I don’t know about you, but my personal new beginnings often come with a lot of enthusiasm and energy. Depending on the situation, that energy can last for days, weeks, or even months. But eventually, usually, inertia takes over and the sheer weight of life’s expectations begins to slow the bus. Sometimes this comes with a sense of regret or guilt, and the inner voice saying, “What was I thinking?” That’s not happening to me now, but I’m telling you because I think confession is an important spiritual practice for me, and for us in community together. I need your help.
We certainly should confess our sins, “what we have done and what we have left undone.” That’s not this. This is confessing brokenness that is chronic (and therefore far more serious than any particular act). I know enough about human nature to be sure I’m not alone in this. Some things are easier to do yourself than to recruit and train others to do with or instead of you (at least in the short term). Sometimes business limits the ability to properly and adequately recruit and train others (and sometimes it’s just procrastination). Sometimes the excitement can cause you to run ahead of the team, going too far too fast and not bringing everyone else along, much less allowing them to exercise their leadership gifts and articulate their dreams.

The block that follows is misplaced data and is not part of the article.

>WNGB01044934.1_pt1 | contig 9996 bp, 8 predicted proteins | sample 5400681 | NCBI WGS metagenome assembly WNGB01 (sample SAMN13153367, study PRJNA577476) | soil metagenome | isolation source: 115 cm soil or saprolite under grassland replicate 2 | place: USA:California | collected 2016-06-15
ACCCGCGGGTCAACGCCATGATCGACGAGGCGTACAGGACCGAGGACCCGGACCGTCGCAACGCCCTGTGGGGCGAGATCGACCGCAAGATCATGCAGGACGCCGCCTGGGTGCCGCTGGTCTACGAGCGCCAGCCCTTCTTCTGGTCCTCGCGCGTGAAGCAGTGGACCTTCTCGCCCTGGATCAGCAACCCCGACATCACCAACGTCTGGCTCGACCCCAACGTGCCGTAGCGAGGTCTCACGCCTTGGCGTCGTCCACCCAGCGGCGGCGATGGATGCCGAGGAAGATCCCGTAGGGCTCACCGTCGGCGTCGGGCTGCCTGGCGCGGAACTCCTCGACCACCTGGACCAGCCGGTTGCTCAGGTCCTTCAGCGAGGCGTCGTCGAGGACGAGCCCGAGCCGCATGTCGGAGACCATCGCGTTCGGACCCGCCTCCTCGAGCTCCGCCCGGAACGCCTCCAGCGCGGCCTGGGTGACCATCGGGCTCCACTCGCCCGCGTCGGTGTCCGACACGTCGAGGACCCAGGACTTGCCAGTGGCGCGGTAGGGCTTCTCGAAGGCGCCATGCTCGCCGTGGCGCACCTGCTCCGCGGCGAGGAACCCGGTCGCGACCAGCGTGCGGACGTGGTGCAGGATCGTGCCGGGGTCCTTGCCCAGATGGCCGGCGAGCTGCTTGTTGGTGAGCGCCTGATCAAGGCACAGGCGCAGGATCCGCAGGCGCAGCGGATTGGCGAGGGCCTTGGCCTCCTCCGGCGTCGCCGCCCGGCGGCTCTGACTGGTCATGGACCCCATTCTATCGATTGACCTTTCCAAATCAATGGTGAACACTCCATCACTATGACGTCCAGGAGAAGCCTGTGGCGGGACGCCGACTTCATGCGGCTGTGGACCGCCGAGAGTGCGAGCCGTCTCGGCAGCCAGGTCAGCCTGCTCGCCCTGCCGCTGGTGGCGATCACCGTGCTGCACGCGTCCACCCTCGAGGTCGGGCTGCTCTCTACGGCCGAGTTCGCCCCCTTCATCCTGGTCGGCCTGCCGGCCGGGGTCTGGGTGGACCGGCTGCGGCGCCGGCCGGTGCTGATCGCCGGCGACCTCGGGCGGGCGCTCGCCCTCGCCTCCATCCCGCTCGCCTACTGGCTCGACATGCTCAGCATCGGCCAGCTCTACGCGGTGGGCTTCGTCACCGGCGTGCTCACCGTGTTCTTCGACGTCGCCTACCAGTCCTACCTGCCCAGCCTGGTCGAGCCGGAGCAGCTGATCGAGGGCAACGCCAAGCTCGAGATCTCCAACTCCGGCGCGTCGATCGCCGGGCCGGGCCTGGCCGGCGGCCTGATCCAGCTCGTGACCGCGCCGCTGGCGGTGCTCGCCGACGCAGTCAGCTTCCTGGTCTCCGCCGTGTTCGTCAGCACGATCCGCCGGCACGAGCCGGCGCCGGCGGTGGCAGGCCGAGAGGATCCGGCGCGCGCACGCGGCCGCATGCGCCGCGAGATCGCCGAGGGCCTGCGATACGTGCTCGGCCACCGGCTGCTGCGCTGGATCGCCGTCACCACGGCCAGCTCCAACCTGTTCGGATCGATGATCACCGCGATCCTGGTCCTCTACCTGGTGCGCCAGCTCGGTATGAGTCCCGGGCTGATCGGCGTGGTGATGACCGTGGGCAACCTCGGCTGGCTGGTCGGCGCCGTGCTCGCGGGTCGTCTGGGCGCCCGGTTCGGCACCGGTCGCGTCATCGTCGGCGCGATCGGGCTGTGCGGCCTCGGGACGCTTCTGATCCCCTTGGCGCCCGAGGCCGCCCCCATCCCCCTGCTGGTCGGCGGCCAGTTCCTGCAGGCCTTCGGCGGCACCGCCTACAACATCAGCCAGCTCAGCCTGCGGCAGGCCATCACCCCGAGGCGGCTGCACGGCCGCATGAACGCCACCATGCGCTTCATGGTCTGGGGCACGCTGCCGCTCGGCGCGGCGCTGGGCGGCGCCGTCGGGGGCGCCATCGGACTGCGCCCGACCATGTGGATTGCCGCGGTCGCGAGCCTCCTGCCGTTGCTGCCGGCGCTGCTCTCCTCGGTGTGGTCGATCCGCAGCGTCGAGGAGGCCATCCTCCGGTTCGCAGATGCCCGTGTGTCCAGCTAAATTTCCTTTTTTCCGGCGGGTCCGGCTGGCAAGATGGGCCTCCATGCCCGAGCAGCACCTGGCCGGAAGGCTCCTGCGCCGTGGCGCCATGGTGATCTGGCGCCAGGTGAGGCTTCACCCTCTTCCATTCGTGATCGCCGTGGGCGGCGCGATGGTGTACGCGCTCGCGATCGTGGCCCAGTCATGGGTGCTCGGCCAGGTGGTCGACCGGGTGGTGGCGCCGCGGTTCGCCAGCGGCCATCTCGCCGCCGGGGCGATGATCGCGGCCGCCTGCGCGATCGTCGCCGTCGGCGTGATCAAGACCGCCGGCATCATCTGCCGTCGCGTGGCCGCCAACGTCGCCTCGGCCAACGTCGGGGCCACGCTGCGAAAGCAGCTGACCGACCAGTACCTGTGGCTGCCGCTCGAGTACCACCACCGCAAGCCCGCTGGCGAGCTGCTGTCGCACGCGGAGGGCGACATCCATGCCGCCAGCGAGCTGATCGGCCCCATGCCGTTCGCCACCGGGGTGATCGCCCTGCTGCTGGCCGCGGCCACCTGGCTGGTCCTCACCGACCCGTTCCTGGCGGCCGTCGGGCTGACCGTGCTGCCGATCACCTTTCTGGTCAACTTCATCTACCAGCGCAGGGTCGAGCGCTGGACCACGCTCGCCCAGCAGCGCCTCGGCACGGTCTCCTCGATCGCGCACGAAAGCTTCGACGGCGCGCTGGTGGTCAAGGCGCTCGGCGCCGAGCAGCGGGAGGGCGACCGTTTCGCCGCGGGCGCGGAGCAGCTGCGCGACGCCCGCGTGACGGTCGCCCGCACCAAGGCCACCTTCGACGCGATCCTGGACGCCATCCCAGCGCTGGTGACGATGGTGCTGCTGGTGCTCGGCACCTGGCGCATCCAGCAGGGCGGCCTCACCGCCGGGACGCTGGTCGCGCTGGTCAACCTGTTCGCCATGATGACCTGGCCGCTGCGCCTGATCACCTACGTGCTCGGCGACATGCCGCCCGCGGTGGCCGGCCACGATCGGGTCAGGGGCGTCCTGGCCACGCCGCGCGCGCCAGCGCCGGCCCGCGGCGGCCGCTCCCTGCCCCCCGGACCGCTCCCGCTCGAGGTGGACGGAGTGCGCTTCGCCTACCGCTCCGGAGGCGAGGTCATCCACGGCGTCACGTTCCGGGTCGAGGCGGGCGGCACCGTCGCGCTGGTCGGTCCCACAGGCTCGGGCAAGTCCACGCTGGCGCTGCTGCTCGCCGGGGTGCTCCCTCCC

I want to do everything, and I want to do it yesterday! There is so much wonderful opportunity laid out before us, for deeper relationships, richer spiritual experiences, and transformed lives, homes and communities. The Holy Spirit is dancing all around us like a whirling dervish, and also moving almost imperceptibly like a gentle breeze. God has big dreams for us. And God has small dreams for us. God is among us with a holy urgency because this work matters. Lives are at stake. And, God is unfathomably patient with us, the human experiment and specifically with the church, the Christian experiment. Why if the stakes are so high would God be so patient, and why would God choose to work through us, who are so easily distracted by shiny things and so easily drawn to our own small concerns away from Kingdom concerns?